After a decade on the local rock scene as a supporting player or helpful sidekick, Robbie Allen finally steps forward as the singer-songwriter of Thermadore.
Waiting pays when you're bottling wine or whiskey, and it has paid off for Allen as he finally makes his own record. His rough, earthy voice carries both the initial bite and the warm afterglow of a good glass of bourbon, and his catchy, compact pop songs evoke emotionally complex slices of life.
In his helpful-sidekick guise, Allen, who grew up in Seal Beach, became one of the best-connected musicians on the Orange County rock scene.
He began in the mid-'80s with hitches in Cathedral of Tears and Tender Fury, two bands led by mercurial punker Jack Grisham. Allen briefly fronted his own late-'80s band, Gypsy Trash, which never recorded, dabbled in a never-issued recording project with Rat Scabies of the Damned, then helped launch the outstanding punk-pop band One Hit Wonder, sharing the vocals and songwriting with Dan Root. Leaving Root in charge, Allen skipped to a guitar-playing gig with the band Rob Rule, which released a disappointing album on Mercury in 1994.
Through it all, Allen made his primary living as a roadie for the Red Hot Chili Peppers--tuning guitars, sitting in for shows as an extra guitarist and backup singer--and sometimes doing a solo folkie gig as a warmup act.
In Thermadore, Allen is joined by guitarist David King and bassist Chris Wagner, both formerly of Mary's Danish (King also played in Rob Rule). Josh Freese and the Chili Peppers' Chad Smith divide the drumming, and Pearl Jam's guitarist, Stone Gossard, lends a hand on four tracks.
It's a fine album for drums and guitars. The percussionists supply loose, syncopated, natural-sounding grooves, usually abetted by enticing tambourine shakes. The guitarists come up with folksy acoustic-electric blends, some evocative instrumental intros, and an array of shifting textures and tasty melodic fills to color the music.
It all fits Allen's style, built largely from the classic timber of early-'70s Rolling Stones. Taking license from "Sticky Fingers" and "Exile on Main Street," Allen explores folk, funk and country sources, together with flat-out raunchy rock.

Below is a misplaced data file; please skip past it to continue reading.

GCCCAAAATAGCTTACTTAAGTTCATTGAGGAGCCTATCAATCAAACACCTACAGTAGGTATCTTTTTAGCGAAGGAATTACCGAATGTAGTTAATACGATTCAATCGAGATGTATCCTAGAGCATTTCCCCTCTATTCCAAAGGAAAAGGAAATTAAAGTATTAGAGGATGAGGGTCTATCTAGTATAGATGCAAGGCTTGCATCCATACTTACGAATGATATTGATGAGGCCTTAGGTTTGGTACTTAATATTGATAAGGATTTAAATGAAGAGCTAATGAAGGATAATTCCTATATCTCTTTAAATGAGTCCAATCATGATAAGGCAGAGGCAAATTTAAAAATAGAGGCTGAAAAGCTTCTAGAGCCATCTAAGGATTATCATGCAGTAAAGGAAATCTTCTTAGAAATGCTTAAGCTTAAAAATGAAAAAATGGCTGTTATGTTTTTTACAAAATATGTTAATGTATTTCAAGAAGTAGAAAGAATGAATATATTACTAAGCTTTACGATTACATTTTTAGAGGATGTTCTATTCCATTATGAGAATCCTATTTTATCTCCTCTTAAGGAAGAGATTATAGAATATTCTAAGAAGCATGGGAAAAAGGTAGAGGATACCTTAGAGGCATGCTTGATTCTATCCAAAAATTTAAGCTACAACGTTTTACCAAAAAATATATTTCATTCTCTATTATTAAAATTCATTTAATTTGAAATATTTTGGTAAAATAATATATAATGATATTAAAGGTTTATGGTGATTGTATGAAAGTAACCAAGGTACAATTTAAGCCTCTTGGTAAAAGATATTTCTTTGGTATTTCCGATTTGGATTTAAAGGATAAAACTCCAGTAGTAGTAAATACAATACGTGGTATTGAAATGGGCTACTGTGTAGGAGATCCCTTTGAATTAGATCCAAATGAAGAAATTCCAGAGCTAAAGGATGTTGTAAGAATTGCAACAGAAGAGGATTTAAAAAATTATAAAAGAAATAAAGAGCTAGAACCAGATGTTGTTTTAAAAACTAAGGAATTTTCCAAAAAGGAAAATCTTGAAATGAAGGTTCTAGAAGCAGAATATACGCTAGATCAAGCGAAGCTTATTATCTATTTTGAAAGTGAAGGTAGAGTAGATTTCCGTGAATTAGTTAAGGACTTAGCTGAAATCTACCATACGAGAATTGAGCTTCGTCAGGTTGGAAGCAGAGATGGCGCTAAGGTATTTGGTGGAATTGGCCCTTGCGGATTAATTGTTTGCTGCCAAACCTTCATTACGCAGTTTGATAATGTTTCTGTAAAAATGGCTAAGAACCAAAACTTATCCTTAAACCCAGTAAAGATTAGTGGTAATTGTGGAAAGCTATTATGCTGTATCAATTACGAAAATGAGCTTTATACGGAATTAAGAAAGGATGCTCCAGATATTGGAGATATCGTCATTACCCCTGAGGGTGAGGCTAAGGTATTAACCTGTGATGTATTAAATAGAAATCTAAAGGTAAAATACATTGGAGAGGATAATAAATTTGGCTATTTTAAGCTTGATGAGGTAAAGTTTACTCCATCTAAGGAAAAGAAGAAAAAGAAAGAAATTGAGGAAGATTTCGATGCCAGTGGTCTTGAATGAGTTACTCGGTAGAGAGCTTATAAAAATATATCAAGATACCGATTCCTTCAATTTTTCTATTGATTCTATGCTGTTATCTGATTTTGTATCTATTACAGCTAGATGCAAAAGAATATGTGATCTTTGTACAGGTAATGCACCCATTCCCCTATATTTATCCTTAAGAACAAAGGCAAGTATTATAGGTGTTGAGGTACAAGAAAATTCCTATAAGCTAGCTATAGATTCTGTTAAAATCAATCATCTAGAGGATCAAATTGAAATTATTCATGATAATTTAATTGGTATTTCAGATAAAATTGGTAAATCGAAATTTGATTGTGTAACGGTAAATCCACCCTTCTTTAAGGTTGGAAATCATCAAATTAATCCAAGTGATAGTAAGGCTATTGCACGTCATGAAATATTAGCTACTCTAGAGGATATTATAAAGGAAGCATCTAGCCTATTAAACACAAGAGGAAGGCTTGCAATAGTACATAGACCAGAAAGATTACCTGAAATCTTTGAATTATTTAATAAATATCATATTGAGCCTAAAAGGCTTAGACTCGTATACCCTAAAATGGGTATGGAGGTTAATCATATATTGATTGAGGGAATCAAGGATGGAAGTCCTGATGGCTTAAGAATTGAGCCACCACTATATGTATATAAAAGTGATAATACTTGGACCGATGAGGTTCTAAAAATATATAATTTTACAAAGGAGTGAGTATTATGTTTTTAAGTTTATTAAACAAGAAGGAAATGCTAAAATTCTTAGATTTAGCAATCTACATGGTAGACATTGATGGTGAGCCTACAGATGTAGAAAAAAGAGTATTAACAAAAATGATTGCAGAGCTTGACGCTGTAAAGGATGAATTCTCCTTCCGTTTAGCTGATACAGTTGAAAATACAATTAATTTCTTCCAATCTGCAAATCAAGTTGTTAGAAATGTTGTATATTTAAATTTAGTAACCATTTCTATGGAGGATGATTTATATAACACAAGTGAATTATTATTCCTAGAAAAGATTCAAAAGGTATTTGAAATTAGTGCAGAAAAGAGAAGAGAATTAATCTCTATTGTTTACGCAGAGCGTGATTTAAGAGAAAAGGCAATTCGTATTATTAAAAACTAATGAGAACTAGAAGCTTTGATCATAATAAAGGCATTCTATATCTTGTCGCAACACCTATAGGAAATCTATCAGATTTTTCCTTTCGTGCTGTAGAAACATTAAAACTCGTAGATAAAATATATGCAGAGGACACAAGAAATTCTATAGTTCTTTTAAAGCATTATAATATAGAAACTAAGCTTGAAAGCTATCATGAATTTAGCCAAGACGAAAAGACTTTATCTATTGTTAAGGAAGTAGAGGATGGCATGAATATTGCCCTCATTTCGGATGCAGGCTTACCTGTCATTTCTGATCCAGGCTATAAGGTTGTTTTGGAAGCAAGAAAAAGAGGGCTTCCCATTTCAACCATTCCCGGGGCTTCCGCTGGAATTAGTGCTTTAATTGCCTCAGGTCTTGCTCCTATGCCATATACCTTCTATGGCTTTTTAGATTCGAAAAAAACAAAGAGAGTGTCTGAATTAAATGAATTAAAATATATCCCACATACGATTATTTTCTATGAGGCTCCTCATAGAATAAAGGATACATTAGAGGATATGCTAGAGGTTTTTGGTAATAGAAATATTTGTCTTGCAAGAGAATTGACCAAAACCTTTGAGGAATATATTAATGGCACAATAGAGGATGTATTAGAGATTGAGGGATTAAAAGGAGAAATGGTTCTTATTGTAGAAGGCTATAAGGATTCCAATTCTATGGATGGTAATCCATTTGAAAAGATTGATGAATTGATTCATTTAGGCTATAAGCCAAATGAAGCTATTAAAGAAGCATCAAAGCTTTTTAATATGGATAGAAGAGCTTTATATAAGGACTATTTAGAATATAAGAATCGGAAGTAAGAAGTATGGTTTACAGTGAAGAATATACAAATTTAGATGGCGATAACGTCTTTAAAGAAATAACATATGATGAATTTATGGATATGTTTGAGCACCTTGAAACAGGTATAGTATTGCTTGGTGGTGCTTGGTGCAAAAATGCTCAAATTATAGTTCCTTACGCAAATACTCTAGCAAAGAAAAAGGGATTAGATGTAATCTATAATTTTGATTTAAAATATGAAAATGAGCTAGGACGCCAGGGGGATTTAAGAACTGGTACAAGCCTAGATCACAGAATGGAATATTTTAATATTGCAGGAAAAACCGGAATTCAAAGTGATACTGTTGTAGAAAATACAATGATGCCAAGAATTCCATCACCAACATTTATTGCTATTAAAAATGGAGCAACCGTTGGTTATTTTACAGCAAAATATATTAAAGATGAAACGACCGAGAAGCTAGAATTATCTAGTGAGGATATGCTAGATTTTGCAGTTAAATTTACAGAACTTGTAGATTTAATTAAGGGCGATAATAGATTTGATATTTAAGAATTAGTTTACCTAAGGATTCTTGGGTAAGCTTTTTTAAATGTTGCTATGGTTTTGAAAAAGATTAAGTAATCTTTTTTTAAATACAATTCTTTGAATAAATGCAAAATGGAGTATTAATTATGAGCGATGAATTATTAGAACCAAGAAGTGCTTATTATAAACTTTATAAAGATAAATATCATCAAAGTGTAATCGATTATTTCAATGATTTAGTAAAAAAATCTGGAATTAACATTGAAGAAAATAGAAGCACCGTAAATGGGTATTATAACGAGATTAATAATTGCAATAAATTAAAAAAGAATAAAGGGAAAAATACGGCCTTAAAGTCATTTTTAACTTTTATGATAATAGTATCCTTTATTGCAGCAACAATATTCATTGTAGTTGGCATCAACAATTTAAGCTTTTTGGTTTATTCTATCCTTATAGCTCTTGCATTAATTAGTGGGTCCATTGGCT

"Monkey on Rico" (the cover shot of Allen's pooch, Rico, inspired the odd title) earns its price in the first two songs alone. "Three Days," a warm, easy-shuffling folk-rock tune, casts Allen as a road-weary stagehand awaiting his return to home and sweetheart with great hopes but also no small trepidation. For him, the road has lost its allure, and he's well aware of its potential toll on a relationship. A sweet, Garth Hudson-like organ breeze underscores the dominant note of hopefulness.
The instantly unforgettable "Amerasian" is a perfect pop-rocker that captures a moment and evokes a whole, aching swath of experience. The protagonist--sung by Allen in a markedly Springsteenian husk--is deeply in love with his Amerasian girl, but he's finding it hard to get past their cultural differences ("Tet is swell, but it ain't Christmas--fireworks and all").
Rather than making a big statement about multicultural issues, Allen deftly traces this great divide with a light personal touch, packing the now-charging, now-wistful rocker with both conflicted feeling and touching fondness, straight through to the "Tumblin' Dice" coda.
There are other highlights. In "Missing," Beatle-esque pop-baroque harmony touches embellish grim musings delivered in a voice steeped in anguish, dread and reproach.
"Punk Rock Beating," a sloppy, grease-spitting rocker in the tradition of the Sex Pistols and the New York Dolls, is a boozy portrait of a blustery fellow who has gotten so comically disgusted that we can't help but be amused.
Gossard co-wrote "Anton," an energetic funk workout played for the silly fun of it, while "Pushing" is a nervous mood piece that carries a distinct flavor of Pearl Jam.
"Santa Rosa," which sounds like a prime Dramarama cut, is a winning portrait of teen disaffection, capturing the bummed-out boredom of growing up suburban and the sense of energy and possibility that come with being young. It's another example of Allen's knack for weaving an ambiguous pattern of feelings--a quality that makes his songs sink in deeply and gives them the stamp of truthfulness.
"Candywrapper" is the only throw-away track. This intentional stylistic knockoff of Elvis Costello makes for a zesty tribute to a pop fave, but it doesn't resonate beyond the homage-paying. A concluding cover of "Everything's Alright," from "Jesus Christ Superstar," introduces Rain Phoenix, younger sister of River, as a beguiling voice of comfort.
Having waited this long to step out on record, Allen keeps us waiting still for a recorded version of what's probably his finest song, "El Capitan." It's a moving, elegiac ballad about guilt and obligation, set in the Old West, that he used to perform with One Hit Wonder. We can wait; beyond the rich and varied pleasures it holds, "Monkey on Rico" is proof that patience pays.
Ratings range from * (poor) to **** (excellent). Three stars denote a solid recommendation.